Convicted murderers who had a severe mental illness when they committed their crime would face a maximum punishment of life without parole instead of the death penalty under a proposed Ohio law.
The legislation, considered Wednesday by a state Senate committee, would apply to defendants who don't meet legal standards for insanity or mental incompetency, but nonetheless had diminished capacity to understand their crime because of a condition like schizophrenia, schizoaffective disorder, bipolar disorder, delusional disorder or major depression. The bill would apply to the 141 inmates currently on Ohio's death row, allowing the possibility of re-sentencing.
Several of the 31 states that have the death penalty have considered legislation to exempt people with severe mental illness from execution, but only Connecticut -- which has since abolished its death penalty -- enacted it. The modern criteria for who may executed has narrowed slightly in recent years, with the U.S. Supreme Court in 2002 declaring it was unconstitutional to execute an inmate deemed mentally incompetent. The court barred the execution of juveniles in 2005.
"Individuals with serious mental illness have diminished criminal culpability, but Ohio law fails to protect them from imposition of the ultimate penalty of death," Evelyn Lundberg Stratton, a former state Supreme Court justice, told the state Senate Criminal Justice Committee Wednesday. "The 'evolving standards of decency' which prohibit the execution of juveniles and those with intellectual disabilities should prohibit execution of those with serious mental illness," Stratton said.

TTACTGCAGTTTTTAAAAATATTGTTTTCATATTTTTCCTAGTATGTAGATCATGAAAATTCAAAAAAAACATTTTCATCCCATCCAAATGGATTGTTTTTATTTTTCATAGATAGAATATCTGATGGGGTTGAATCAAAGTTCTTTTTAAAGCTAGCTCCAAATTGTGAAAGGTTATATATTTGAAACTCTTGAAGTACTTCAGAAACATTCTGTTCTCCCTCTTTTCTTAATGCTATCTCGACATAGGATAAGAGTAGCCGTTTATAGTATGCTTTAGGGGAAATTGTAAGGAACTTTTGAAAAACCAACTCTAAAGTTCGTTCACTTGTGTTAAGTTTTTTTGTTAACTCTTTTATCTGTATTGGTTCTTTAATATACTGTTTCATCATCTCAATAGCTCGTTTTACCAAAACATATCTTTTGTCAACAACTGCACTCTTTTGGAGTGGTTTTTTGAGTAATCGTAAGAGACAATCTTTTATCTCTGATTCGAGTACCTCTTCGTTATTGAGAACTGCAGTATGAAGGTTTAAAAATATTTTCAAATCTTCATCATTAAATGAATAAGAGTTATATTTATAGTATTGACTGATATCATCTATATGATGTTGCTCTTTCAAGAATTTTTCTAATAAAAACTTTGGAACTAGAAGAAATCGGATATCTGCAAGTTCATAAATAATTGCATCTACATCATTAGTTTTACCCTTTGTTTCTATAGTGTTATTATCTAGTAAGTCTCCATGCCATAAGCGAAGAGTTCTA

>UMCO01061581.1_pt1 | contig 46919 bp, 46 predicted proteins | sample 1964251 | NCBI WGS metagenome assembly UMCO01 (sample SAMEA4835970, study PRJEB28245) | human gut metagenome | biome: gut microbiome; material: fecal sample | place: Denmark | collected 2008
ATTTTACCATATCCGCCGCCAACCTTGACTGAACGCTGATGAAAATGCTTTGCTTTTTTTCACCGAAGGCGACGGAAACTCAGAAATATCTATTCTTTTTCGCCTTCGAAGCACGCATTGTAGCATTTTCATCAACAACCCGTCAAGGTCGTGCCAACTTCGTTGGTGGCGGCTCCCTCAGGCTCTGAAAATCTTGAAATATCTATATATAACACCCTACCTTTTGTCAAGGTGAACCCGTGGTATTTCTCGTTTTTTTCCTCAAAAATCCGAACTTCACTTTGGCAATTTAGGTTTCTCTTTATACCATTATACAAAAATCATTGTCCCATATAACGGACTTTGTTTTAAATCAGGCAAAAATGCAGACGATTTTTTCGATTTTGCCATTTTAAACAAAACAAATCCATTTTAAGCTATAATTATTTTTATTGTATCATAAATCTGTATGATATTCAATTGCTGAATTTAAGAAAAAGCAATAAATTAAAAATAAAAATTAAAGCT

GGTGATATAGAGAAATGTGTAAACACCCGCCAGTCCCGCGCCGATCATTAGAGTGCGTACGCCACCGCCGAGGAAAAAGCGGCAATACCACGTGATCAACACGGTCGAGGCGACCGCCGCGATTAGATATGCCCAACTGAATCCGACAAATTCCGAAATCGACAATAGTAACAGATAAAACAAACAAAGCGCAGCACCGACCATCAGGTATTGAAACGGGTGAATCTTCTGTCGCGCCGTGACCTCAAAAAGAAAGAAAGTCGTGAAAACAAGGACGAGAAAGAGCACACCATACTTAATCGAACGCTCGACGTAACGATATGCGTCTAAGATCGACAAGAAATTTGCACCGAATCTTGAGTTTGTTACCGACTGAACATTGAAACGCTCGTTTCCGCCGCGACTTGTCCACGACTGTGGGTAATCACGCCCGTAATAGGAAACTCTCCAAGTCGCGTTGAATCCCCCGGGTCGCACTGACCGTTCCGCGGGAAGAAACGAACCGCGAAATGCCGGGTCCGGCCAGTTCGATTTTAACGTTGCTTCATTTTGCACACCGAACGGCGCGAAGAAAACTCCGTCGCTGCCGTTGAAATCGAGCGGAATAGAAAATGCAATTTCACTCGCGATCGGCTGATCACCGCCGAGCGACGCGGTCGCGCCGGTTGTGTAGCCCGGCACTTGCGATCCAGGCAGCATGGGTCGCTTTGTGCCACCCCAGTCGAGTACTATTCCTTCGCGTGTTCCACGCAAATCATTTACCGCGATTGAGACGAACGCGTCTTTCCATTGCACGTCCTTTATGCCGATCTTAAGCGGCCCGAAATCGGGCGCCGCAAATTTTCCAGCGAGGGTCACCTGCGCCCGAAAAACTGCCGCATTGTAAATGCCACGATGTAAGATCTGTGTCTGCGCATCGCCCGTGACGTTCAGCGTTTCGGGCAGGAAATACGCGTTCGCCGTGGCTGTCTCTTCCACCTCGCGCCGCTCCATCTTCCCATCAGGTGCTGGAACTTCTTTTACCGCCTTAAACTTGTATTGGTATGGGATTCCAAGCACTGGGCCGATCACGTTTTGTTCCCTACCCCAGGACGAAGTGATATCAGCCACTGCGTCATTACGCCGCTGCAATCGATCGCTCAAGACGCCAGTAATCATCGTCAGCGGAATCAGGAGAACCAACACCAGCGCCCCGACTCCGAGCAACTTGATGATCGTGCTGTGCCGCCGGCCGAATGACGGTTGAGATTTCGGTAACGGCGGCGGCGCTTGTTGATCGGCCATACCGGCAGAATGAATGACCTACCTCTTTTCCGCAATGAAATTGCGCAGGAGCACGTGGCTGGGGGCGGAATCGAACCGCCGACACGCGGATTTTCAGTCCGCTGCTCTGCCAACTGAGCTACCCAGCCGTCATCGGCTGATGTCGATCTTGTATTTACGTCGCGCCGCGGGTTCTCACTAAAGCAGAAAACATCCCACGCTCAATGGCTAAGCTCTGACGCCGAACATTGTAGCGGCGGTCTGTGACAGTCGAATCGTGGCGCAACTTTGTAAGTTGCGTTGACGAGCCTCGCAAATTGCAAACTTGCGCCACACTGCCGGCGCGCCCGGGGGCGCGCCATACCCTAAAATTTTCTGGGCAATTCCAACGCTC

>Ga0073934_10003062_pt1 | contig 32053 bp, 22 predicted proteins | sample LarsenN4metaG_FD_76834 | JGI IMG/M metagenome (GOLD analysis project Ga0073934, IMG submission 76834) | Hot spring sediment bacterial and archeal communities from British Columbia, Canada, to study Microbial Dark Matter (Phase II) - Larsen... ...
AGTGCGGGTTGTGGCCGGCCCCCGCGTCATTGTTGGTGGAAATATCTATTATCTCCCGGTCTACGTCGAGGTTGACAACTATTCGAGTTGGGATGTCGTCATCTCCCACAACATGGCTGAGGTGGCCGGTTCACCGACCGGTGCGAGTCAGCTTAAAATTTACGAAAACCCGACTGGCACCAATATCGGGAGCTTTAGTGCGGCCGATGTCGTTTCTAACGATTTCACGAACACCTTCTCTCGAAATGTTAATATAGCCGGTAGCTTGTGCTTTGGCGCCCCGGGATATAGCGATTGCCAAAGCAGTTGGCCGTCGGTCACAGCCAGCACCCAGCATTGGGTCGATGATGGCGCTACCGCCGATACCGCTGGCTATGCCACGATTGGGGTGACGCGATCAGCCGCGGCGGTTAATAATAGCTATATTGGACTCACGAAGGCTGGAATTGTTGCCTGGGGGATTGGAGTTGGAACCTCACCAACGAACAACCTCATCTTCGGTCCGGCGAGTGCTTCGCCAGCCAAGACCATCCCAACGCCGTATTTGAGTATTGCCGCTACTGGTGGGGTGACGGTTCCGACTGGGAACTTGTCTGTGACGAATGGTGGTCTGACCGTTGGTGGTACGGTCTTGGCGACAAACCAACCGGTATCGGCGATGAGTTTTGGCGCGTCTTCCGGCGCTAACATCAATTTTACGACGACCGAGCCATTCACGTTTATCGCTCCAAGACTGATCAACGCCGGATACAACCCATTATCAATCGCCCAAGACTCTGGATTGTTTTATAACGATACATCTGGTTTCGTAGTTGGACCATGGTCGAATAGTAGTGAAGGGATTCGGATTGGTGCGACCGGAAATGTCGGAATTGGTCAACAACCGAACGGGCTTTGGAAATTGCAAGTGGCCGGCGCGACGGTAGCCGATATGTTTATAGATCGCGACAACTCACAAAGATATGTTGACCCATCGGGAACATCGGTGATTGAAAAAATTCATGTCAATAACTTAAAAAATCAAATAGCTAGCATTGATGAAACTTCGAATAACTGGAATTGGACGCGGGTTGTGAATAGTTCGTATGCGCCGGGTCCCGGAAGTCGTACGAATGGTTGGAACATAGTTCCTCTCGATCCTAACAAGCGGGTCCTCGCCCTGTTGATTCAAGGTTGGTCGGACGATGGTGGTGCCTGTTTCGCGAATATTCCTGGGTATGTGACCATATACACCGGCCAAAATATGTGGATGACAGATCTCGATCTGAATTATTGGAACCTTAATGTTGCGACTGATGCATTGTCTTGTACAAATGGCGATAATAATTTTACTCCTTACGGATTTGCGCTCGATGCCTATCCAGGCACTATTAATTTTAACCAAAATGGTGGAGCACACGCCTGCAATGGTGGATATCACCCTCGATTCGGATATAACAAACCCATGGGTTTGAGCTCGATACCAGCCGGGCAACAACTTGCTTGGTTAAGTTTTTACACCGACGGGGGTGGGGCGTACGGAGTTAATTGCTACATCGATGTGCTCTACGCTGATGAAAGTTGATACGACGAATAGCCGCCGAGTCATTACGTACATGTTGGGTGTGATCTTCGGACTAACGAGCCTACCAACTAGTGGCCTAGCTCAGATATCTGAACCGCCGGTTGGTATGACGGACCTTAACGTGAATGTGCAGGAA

Stratton said that "for nearly 20 years," she and other state Supreme Court justices questioned the appropriateness of executing capital defendants with demonstrated serious mental illness.
"Though it is legally a mitigating factor in sentencing, serious mental illness frequently functions as an aggravating factor in jurors’ thinking," David Niven, a University of Cincinnati professor who researches the death penalty, told the committee.
Prosecutors who oppose the bill said current laws adequately deal with capital defendants who have mental illness. They argued that changing the law may make Ohio's death penalty subject to challenges based nebulous conditions like anxiety.
"This bill expands mental illness considerations far beyond what is necessary and will bar consideration of the death penalty in inappropriate circumstances," John Murphy, a lobbyist for the Ohio Association of Prosecuting Attorneys, wrote to lawmakers in an email earlier this year, according to The Associated Press.
A spokesman for Ohio Attorney General Mike DeWine (R) said via email that the office has not taken a position on the legislation.
The bill would allow a defendant to raise the issue of severe mental illness before trial and give a judge the chance to remove the death penalty as a possible punishment. It would rule out leniency for crimes committed largely as the result of drug or alcohol abuse.
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